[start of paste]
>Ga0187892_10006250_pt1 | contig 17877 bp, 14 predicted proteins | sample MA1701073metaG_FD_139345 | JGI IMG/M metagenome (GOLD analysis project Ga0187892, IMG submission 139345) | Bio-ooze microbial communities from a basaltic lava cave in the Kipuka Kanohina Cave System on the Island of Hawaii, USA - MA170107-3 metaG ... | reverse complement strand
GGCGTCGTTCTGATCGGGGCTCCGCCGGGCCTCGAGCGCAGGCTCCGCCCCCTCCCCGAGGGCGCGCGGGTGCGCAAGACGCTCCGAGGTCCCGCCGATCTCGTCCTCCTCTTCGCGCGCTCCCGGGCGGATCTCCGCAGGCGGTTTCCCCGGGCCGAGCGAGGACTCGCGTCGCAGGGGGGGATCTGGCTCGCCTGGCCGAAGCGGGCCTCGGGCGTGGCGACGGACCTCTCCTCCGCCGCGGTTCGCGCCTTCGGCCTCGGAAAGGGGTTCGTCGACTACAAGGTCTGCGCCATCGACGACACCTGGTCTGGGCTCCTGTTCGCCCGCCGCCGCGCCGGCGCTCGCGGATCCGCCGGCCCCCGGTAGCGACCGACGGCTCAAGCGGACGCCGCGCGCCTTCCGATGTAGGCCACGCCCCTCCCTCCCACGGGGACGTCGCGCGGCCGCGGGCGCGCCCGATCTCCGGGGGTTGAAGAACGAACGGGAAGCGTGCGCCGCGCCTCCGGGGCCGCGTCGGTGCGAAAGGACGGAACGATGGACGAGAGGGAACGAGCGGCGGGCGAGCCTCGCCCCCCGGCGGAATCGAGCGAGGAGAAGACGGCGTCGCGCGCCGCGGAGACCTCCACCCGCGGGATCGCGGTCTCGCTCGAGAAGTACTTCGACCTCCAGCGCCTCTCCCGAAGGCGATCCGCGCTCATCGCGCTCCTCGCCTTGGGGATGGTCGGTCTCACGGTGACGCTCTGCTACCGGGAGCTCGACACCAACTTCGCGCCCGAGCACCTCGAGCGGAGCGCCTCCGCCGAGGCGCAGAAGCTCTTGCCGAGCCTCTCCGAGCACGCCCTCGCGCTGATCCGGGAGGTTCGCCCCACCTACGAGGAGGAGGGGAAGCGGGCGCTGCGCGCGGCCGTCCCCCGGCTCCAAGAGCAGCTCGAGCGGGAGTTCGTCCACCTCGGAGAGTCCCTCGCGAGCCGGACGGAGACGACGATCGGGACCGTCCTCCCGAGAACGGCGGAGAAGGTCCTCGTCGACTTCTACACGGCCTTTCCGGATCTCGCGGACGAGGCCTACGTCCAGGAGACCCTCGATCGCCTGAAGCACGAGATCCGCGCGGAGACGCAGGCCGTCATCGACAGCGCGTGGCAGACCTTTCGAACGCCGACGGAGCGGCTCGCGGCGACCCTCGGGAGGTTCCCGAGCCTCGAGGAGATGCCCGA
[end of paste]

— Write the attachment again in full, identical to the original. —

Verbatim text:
>Ga0187892_10006250_pt1 | contig 17877 bp, 14 predicted proteins | sample MA1701073metaG_FD_139345 | JGI IMG/M metagenome (GOLD analysis project Ga0187892, IMG submission 139345) | Bio-ooze microbial communities from a basaltic lava cave in the Kipuka Kanohina Cave System on the Island of Hawaii, USA - MA170107-3 metaG ... | reverse complement strand
GGCGTCGTTCTGATCGGGGCTCCGCCGGGCCTCGAGCGCAGGCTCCGCCCCCTCCCCGAGGGCGCGCGGGTGCGCAAGACGCTCCGAGGTCCCGCCGATCTCGTCCTCCTCTTCGCGCGCTCCCGGGCGGATCTCCGCAGGCGGTTTCCCCGGGCCGAGCGAGGACTCGCGTCGCAGGGGGGGATCTGGCTCGCCTGGCCGAAGCGGGCCTCGGGCGTGGCGACGGACCTCTCCTCCGCCGCGGTTCGCGCCTTCGGCCTCGGAAAGGGGTTCGTCGACTACAAGGTCTGCGCCATCGACGACACCTGGTCTGGGCTCCTGTTCGCCCGCCGCCGCGCCGGCGCTCGCGGATCCGCCGGCCCCCGGTAGCGACCGACGGCTCAAGCGGACGCCGCGCGCCTTCCGATGTAGGCCACGCCCCTCCCTCCCACGGGGACGTCGCGCGGCCGCGGGCGCGCCCGATCTCCGGGGGTTGAAGAACGAACGGGAAGCGTGCGCCGCGCCTCCGGGGCCGCGTCGGTGCGAAAGGACGGAACGATGGACGAGAGGGAACGAGCGGCGGGCGAGCCTCGCCCCCCGGCGGAATCGAGCGAGGAGAAGACGGCGTCGCGCGCCGCGGAGACCTCCACCCGCGGGATCGCGGTCTCGCTCGAGAAGTACTTCGACCTCCAGCGCCTCTCCCGAAGGCGATCCGCGCTCATCGCGCTCCTCGCCTTGGGGATGGTCGGTCTCACGGTGACGCTCTGCTACCGGGAGCTCGACACCAACTTCGCGCCCGAGCACCTCGAGCGGAGCGCCTCCGCCGAGGCGCAGAAGCTCTTGCCGAGCCTCTCCGAGCACGCCCTCGCGCTGATCCGGGAGGTTCGCCCCACCTACGAGGAGGAGGGGAAGCGGGCGCTGCGCGCGGCCGTCCCCCGGCTCCAAGAGCAGCTCGAGCGGGAGTTCGTCCACCTCGGAGAGTCCCTCGCGAGCCGGACGGAGACGACGATCGGGACCGTCCTCCCGAGAACGGCGGAGAAGGTCCTCGTCGACTTCTACACGGCCTTTCCGGATCTCGCGGACGAGGCCTACGTCCAGGAGACCCTCGATCGCCTGAAGCACGAGATCCGCGCGGAGACGCAGGCCGTCATCGACAGCGCGTGGCAGACCTTTCGAACGCCGACGGAGCGGCTCGCGGCGACCCTCGGGAGGTTCCCGAGCCTCGAGGAGATGCCCGA